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K9 Veterans Day: A History of Military Working Dogs

Did you know dogs did not have an official role in the U.S. military until 1942? According to the U.S. Department of Defense, while canines became official members of the military as part of the Army K9 Corps that year, they had been serving alongside human troops for much longer. This K9 Veterans Day, we are celebrating the storied history of Military Working Dogs (MWDs) and how they became the highly skilled four-legged fighters we know today.

The first dog to serve in the military on record is said to be ‘Stubby’, a former stray smuggled to Europe by a soldier during World War I. Stubby “served” in 17 battles by alerting U.S. soldiers of gas attacks and even sniffed out a German spy who was disguised as a U.S. soldier. As a result of his miraculous contribution, Stubby was given the title of Sergeant with the 102nd Infantry Regiment and paved the way for future canines to make their mark on the U.S. military.

In today’s military, MWDs play a much larger role in daily operations. MWDs are recruited from birth from a number of elite breeders around the world as well as the Department of Defense’s own Military Working Dog Breeding Program. About 50-90 puppies are born into this program every year, with all of them being Belgian Malinois. Why Belgian Malinois? Well, this breed is known for having strong noses, trainability, agility, and loyalty - among other traits deemed ideal for military work. Within the first few weeks after birth, the puppies are tested for personality traits such as inquisitiveness, sociability, and a lack of fear for loud noises. The ones that exemplify these traits are then sent to foster parents and later Lackland Air Force Base in San Antonio, Texas to be trained and socialized to a combat zone-esque environment.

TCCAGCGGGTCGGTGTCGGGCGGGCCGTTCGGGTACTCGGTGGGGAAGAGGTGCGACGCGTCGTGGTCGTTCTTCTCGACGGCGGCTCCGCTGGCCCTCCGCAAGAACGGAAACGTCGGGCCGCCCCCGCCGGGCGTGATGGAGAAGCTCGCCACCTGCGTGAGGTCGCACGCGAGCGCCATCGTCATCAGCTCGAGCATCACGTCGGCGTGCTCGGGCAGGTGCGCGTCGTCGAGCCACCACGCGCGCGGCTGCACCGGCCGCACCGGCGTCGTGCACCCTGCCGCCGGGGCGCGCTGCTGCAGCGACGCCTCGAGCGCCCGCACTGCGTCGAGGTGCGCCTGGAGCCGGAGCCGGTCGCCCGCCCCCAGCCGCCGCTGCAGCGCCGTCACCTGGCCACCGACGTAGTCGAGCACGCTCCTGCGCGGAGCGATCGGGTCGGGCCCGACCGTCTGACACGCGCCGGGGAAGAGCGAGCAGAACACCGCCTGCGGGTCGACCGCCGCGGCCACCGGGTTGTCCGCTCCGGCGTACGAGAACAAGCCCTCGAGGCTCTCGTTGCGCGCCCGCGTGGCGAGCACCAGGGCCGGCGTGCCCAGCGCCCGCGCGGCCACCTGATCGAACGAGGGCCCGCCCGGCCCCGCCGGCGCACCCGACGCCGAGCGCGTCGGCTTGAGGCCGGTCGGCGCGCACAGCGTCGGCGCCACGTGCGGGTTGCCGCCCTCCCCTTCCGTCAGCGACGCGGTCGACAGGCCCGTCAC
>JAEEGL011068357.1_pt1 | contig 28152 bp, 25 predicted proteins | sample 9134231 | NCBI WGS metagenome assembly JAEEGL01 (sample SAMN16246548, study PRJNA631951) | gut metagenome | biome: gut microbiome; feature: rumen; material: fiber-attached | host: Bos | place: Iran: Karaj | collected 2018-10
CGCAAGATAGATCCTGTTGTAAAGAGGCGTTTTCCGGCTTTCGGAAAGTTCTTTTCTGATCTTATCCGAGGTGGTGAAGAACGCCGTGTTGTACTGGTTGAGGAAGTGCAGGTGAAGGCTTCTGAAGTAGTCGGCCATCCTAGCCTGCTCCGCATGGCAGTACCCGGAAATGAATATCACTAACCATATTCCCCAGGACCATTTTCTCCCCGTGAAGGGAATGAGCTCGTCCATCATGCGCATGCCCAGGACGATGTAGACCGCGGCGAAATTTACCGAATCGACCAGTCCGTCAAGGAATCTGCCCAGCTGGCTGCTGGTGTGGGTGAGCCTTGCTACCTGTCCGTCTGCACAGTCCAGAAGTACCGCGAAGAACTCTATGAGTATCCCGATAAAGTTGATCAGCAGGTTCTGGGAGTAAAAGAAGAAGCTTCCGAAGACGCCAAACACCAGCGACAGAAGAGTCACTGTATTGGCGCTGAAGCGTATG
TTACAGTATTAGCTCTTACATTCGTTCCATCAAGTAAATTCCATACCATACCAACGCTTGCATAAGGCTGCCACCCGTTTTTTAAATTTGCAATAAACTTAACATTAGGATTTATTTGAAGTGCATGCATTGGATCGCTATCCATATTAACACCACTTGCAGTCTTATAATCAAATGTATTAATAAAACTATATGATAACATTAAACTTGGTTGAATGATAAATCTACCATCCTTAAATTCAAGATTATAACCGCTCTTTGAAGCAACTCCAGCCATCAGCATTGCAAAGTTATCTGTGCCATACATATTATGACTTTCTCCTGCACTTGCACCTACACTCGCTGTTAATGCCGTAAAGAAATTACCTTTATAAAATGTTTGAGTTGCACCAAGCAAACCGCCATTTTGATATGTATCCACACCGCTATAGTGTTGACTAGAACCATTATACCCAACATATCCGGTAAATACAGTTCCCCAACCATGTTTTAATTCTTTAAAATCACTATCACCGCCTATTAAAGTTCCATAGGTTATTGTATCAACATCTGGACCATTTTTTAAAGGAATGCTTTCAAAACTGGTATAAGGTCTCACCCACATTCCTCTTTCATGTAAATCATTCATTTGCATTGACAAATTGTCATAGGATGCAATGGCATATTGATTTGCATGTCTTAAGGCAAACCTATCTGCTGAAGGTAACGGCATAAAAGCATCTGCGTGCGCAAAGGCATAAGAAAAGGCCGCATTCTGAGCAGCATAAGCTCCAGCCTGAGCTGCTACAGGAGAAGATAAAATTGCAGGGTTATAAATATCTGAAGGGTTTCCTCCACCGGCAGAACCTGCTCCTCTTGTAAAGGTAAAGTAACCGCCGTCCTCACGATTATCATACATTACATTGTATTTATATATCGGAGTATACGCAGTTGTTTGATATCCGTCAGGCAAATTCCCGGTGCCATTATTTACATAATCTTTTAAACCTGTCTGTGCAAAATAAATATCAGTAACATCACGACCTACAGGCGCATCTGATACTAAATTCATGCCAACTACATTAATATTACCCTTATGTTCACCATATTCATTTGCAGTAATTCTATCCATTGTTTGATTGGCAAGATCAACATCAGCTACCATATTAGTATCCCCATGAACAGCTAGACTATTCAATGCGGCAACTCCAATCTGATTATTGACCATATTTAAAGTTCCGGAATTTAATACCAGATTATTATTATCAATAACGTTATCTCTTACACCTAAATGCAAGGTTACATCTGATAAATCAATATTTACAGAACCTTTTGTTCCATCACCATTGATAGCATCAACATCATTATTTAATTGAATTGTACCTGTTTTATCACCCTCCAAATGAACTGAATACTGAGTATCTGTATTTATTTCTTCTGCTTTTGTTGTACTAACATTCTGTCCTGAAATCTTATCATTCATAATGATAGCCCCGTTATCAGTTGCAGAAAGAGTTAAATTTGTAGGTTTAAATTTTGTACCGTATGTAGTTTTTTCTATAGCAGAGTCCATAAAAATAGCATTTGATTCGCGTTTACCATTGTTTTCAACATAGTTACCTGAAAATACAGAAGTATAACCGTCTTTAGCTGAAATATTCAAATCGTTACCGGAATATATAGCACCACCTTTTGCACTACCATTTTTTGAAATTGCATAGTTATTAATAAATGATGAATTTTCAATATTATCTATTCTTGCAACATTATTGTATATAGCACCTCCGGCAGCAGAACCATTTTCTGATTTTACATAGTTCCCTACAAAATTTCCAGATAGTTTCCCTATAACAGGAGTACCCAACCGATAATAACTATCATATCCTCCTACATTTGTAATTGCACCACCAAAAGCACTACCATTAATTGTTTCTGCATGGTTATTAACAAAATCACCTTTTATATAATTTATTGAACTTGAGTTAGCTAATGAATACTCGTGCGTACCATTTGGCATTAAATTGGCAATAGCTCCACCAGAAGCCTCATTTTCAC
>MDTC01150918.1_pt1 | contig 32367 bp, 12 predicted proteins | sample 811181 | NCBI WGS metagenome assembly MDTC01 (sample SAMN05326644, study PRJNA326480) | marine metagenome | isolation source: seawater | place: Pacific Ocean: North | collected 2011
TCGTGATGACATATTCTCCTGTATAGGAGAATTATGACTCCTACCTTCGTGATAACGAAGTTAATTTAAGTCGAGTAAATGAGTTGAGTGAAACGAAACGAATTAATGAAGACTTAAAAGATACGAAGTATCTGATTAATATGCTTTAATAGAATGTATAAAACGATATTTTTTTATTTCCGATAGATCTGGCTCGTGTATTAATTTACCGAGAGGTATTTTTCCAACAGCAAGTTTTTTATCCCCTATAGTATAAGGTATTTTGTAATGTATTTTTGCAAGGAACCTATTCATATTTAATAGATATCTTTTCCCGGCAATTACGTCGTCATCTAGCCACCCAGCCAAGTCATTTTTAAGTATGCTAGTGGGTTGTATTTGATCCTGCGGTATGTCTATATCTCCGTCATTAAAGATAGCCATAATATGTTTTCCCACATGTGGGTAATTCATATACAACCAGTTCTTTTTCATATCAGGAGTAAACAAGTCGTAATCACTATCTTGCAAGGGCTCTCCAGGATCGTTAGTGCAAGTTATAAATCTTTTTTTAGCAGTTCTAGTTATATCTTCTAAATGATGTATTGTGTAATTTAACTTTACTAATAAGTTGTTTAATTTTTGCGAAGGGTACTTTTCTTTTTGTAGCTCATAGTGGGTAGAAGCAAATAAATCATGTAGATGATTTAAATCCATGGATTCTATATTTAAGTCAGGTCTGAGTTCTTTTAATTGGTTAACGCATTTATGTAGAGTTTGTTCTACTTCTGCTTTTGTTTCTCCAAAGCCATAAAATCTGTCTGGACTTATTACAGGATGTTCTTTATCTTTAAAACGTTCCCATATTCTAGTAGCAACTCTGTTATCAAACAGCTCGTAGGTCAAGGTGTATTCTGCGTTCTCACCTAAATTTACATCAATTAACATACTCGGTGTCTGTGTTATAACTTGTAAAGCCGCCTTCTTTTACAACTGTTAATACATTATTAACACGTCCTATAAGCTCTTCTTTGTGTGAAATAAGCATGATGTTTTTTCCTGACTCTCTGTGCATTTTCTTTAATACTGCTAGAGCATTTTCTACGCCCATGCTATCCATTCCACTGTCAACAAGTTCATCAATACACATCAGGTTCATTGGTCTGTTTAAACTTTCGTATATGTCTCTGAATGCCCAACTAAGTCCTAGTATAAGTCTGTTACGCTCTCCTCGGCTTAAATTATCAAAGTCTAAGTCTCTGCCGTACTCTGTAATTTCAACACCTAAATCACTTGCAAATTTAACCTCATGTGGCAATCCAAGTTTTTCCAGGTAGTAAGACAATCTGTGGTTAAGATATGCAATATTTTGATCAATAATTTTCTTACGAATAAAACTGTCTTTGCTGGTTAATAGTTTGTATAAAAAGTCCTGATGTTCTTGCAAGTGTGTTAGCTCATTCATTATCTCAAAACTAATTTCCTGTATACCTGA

Once these dogs complete their obedience and bite-work training at Lackland, they are specially assigned to one of the 6 military branches and will remain there for the rest of their career. When they arrive at their assignment, the dogs receive highly specialized training to perform one of many specific tasks of which only canines are capable. These tasks can range from explosive detection, to drug detection, security, and many more. Want to see what a day in the life of a military working dog-in-training is like? Follow MWD Ben’s day of training below, courtesy of the U.S. Department of Defense:

After their 120-day program, the MWDs will be ready to enter regular military service! According to the USO, the average career for a military working dog is 8 years. After their honorable service, these pups have the ability to be adopted by their handler. In fact, more than 90% of MWDs meet this fate! On the off chance they do not join their handler in retirement, they typically go on to work in law enforcement or find forever homes through ‘Robby’s Law’, the adoption program for MWDs enacted in 2000 by Lackland Air Force Base. In retirement, canine veterans can experience post-traumatic stress just like humans, which is why it is important to find them permanent homes that can help them adjust to civilian life. Luckily they do not have to wait very long for a home, as the wait list for Robby’s Law is 18 months to 2 years long - full of both former military and civilian adopters waiting to give these dogs the retirement they deserve.

Want to learn more about the raising, training, and handling of military working dogs? Visit for more information on these four-legged heroes.


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